R: WHAT GOT YOU INTO SHIRONURI? M: A FRIEND OF MINE WAS DOING COSPLAY AND SHIRONURI AND I GOT STARTED AFTER SHE ASKED ME TO TRY IT OUT.

R: HOW DO YOU KNOW WHICH SETTING TO DO YOUR PHOTOSHOOT? M: I SEARCH UP THE INTERNET THEN I VISIT THE PLACES.

R: HOW LONG HAS IT BEEN SINCE YOU FIRST STARTED SHIRONURI? M: ABOUT FIVE YEARS. R: I THINK THAT TO MAKE YOUR CREATIONS YOU HAVE A WORLD INSIDE YOU. HOW SHOULD WE IMAGINE THAT WORLD? M: IN CASE OF MYSELF I WAS BORN IN A RURAL AREA. SINCE I WAS BORN I WAS SURROUNDED WITH A LOT OF NATURE. I REALLY LIKE NATURE, AND I THINK THAT THE MOTIF OF MY WORK IS INSPIRED BY FLOWERS AND THE VEINS OF LEAVES. THAT’S HOW THE COLOURS COME TO BEING WITHIN ME. R: YOU ACTUALLY OFTEN USE REAL LEAVES RIGHT? LIKE CHERRY BLOSSOM? M: YES I DO. R: YOU CREATE A LOT OF WORKS OF ART. PLEASE TELL ME ABOUT YOUR PROCESS TO CREATE THESE WORKS.

R: HOW LONG DOES IT TAKE TO FIND A LOCATION? M: GOSH HOW MUCH... IT’S USUALLY TAKES A DAY OF VISITING SEVERAL LOCATIONS. IF I FIND A PLACE I DECIDE IMMEDIATELY AND SAY “THIS IS IT!” AND THEN I GO HOME. R: WHAT KIND OF MEANING DOES SHIRONURI REPRESENT YOU? IS IT FASHION? A REPRESENTATION OF YOURSELF? OR IS IT AN ALTERNATE WORLD YOU WANT TO ENTER? M: THERE IS SHIRONURI AS FASHION AND SHIRONURI AS ART. I SEE THOSE TWO AS SEPARATE, WHEN I USE SHIRONURI AS FASHION IT IS CLOSE AND FUN AND I ENJOY MYSELF. WHEN I CREATE A WORK OF ART, SHIRONURI IS PART OF THE WHOLE.

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“Someday, I will go to Japan�, a little girl said. Years later, it still feels like a dream.

It all started with a childhood dream a decade ago An average girl from the Philippines. A crazy dream to see the cherry blossoms of Japan. And an extraordinary kind of determination. All she wanted was to see Japan with her own eyes, exactly like how her older brother Eric would describe to her through emails and long-distance calls. For some reason, the universe decided to conspire with her to make it all come true. Even though it was hard and a lot of heartbreaking decisions and events came along the way, she never gave up on her dream.

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Kaila Ocampo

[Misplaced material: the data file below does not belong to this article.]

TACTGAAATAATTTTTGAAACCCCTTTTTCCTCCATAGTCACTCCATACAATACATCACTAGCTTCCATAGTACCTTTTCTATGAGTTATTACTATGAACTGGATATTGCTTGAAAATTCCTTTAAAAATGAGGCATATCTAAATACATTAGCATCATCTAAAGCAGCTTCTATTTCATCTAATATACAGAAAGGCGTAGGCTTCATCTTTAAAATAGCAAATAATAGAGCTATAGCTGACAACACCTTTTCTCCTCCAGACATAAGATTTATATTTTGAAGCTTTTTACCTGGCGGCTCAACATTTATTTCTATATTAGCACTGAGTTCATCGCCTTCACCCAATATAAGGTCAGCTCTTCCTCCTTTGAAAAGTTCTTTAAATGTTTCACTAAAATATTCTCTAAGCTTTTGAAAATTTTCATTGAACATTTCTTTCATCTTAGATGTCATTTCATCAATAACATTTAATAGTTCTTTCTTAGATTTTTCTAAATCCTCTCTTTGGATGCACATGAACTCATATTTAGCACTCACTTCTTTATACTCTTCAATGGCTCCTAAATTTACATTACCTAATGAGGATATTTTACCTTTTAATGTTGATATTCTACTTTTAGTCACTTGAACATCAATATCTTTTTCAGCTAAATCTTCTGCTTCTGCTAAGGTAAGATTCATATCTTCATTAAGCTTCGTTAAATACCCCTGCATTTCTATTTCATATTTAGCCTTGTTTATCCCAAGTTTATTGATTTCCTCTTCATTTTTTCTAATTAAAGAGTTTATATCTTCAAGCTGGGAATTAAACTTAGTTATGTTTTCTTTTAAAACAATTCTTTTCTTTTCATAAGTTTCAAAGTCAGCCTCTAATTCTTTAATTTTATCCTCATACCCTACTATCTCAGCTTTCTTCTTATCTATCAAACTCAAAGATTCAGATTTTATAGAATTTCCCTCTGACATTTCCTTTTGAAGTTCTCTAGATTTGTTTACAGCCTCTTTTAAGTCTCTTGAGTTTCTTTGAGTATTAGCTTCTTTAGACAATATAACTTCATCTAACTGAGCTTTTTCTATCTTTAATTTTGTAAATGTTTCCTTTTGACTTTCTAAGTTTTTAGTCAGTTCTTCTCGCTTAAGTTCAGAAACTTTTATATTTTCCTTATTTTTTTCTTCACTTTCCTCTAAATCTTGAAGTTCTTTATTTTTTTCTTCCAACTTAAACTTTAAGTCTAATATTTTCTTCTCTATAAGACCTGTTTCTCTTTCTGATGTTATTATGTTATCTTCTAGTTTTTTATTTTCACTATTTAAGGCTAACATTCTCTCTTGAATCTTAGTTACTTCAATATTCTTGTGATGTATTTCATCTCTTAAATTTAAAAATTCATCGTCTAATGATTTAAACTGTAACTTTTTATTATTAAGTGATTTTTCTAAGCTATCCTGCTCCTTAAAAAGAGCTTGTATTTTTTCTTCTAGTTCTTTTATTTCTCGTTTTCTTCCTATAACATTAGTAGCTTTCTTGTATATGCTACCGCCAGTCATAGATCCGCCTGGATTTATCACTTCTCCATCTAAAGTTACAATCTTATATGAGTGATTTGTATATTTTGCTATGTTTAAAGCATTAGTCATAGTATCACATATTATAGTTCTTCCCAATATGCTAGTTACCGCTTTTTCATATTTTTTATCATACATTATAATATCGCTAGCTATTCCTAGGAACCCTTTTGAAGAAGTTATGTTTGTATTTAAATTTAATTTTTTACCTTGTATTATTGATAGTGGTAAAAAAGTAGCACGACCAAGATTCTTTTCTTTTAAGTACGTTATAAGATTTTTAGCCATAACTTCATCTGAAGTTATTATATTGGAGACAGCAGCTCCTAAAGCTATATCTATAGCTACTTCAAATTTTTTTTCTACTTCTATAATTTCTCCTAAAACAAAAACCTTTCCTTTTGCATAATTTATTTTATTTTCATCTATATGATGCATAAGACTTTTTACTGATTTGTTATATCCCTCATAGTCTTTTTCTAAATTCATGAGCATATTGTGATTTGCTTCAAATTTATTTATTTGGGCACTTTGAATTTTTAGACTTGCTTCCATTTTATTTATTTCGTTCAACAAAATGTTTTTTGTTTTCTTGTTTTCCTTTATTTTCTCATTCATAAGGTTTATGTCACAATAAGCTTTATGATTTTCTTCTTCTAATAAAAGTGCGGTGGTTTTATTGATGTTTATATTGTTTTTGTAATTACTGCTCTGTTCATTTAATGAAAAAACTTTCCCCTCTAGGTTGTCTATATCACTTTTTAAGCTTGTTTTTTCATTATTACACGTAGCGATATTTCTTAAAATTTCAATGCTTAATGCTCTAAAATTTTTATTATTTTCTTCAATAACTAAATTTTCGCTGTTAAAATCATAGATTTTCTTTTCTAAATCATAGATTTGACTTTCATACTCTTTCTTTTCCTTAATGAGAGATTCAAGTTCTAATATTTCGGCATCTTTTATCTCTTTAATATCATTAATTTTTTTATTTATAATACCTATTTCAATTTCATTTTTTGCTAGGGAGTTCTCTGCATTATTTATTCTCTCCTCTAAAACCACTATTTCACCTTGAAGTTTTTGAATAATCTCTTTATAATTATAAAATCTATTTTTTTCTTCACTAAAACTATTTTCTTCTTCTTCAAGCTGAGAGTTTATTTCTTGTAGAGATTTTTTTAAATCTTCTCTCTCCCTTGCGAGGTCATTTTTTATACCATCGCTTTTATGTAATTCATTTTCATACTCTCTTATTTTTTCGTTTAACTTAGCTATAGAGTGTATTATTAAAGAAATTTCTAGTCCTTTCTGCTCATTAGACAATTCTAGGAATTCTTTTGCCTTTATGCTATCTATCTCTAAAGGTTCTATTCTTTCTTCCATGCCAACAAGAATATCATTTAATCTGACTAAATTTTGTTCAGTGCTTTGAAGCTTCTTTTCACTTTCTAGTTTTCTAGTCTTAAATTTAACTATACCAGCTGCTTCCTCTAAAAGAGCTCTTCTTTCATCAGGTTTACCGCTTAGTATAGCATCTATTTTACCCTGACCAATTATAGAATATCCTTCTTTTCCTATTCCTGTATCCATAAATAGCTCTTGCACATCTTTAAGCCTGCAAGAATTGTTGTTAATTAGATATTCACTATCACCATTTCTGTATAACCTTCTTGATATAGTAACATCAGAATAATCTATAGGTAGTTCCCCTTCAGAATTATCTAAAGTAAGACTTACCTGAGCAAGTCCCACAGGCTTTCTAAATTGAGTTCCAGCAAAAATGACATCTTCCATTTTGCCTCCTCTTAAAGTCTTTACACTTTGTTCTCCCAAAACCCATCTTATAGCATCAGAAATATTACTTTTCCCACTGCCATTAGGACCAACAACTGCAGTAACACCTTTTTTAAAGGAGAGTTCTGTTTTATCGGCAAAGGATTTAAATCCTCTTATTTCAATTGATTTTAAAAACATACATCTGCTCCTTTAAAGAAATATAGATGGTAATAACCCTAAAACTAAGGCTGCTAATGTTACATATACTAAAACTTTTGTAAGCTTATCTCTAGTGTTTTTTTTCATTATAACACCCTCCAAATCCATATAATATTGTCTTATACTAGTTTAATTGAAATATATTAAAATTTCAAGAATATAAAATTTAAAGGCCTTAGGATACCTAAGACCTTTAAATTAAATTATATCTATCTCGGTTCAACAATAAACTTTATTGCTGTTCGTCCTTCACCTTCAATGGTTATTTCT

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A JAPANESE FASHION BLOGGER WHO MOVED TO TOK YO IN ORDER TO FOLLOW HER DREAMS. “I REALLY LOVE THIS SHOT, AND MY CURTAINS ARE <3” - RAINBOWHOLIC SOURCE: WWW. THE.RAINBOWHOLIC.ME

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For this crazy passionate girl, “Dreams are not meant to stay as dreams forever. Dreams are meant to be realized. No matter how crazy these dreams may be.”

I

magining myself dressed up in lacy lolita or colorful dresses.. strolling down the streets of Harajuku.. and of course, with a camera lugged around my neck. My older brother who shares the same passion as I have, had already established himself in the land of my dreams. Compared to what I have gone through before coming here, he had done so much more. If this note is a two-pager when printed, without any doubt.. his would be a five-pager. Or even more. I think people should know his story. My two-pager started when I have decided to quit dreaming alone and to start working on it. Who reaches his/her dreams by waiting and just dreaming? If you are filthy rich, that would be easy. You can just buy an airplane ticket, secure your visa without worries, beg for some pocket money from your parents.. and after that, you can enjoy the cherry blossoms and sushi restaurants in Japan as easy as that! But for someone like me who has a big family that has an average (and sometimes insufficient) household income, the word “easy” is not even part of the dictionary. The plane ticket, the hellish visa requirements (++ sleepless nights that you get after passing your application), the first-world kind of standard of living… it’s